Everyone's talking about "Waiting for Superman", and with good reason. I hope they will also talk about this article in the NY Times Lauded Harlem Schools Have Their Own Problems. Here's what I think is important about both, in no particular order:
Big Ideas in Teaching and Learning
Good education costs a lot of money
Money alone isn't an answer
Complex issues require complex approaches
There is no single answer to any complicated problem
There are many partial answers, and it isn't always possible to isolate the most important
People who want to help have many different skill sets - all of which can and should be utilized to make things better.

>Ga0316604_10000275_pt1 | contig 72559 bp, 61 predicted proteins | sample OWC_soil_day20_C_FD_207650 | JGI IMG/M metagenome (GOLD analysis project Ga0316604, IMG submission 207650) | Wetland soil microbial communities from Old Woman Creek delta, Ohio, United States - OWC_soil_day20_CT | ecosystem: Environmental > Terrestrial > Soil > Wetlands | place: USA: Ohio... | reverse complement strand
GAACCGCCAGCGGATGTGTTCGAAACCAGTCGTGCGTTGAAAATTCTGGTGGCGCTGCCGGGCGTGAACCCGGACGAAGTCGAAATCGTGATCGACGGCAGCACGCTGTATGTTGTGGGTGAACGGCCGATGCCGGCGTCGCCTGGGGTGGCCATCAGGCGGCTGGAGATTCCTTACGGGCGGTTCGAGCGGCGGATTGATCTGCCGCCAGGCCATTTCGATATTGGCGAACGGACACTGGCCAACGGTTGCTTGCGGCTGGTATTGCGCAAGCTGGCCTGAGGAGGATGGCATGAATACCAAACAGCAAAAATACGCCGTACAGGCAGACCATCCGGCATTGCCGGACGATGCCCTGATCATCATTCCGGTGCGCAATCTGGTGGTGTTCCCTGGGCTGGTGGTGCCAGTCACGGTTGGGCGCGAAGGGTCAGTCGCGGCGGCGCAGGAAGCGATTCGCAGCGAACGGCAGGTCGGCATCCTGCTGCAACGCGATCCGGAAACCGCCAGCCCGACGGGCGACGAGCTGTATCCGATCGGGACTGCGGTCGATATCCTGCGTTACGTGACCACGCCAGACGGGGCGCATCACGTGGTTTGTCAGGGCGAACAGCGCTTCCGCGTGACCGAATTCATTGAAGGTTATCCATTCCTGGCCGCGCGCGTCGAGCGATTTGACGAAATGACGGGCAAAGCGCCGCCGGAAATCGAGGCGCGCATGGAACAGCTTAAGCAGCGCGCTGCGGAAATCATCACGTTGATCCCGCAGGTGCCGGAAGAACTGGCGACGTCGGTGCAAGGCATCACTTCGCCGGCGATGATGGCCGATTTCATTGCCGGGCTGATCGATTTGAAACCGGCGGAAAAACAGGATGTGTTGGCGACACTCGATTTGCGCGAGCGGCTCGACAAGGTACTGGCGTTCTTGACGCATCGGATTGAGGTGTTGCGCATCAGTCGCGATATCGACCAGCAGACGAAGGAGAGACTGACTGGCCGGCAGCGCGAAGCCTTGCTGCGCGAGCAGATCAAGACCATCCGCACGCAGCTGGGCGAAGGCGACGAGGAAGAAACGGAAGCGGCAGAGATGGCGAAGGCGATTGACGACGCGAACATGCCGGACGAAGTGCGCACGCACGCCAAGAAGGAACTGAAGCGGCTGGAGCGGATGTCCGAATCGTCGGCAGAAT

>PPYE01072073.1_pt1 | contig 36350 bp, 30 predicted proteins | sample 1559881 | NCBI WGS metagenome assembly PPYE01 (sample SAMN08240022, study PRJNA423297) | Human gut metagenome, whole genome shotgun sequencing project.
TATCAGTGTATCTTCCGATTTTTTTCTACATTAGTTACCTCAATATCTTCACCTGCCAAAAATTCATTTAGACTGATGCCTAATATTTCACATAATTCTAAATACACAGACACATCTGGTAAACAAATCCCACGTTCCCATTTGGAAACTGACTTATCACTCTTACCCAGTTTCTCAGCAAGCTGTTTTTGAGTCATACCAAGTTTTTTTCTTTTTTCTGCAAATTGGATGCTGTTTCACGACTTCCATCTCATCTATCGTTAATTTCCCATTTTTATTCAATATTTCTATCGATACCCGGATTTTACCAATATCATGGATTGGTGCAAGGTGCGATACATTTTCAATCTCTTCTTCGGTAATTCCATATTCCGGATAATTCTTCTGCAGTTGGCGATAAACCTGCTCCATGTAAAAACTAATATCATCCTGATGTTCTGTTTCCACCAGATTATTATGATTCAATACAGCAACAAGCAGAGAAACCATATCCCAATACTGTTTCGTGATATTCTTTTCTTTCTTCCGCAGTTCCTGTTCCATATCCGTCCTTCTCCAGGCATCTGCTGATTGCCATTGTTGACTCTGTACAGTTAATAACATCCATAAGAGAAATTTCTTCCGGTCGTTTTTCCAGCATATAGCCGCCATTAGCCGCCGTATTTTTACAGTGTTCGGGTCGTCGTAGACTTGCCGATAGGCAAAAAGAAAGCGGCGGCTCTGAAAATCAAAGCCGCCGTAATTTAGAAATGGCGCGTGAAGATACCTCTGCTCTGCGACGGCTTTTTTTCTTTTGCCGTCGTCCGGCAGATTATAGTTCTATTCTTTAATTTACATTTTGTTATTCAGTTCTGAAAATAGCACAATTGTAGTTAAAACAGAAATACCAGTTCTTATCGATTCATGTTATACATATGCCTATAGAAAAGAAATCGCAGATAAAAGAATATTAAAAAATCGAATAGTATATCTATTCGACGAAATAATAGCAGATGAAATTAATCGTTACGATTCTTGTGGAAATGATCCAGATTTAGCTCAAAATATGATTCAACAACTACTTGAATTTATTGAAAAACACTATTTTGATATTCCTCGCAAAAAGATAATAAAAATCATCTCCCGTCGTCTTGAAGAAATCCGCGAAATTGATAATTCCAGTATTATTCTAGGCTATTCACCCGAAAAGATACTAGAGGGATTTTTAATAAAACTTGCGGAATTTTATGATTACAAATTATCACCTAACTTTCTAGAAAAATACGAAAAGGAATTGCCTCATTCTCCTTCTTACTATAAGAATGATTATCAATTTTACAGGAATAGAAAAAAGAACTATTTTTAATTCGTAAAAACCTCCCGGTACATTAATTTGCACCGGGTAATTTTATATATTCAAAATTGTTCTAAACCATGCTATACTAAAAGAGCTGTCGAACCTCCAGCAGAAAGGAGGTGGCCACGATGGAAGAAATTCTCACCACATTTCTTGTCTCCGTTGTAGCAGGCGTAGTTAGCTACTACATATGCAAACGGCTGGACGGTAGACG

These Big Ideas are crucial in general education, and no less so in the Jewish educational world. Too often we jump on a single bandwagon expecting that what works in one context will work in all. This simply isn't true. We should never discourage people with a passion for good outcomes, because we can never be sure what will trigger improvement in any single situation.
A month's, no a year's, no again - a lifetime curriculum could certainly be built around this week's parasha, and if you are studying Torah according to the weekly schedule you surely have to pick and choose - especially since you probably have only a short time with the text.
I am a Jewish educator who is passionate about helping students see Jewish wisdom as integral in helping us make meaning of life in the world in which we live. Jewish thinking is too valuable to be cooped up in a school setting. It needs to be part of everything we see and do. It needs to be the lens through which we view the world.
IT NEEDS TO BE IMPORTANT!!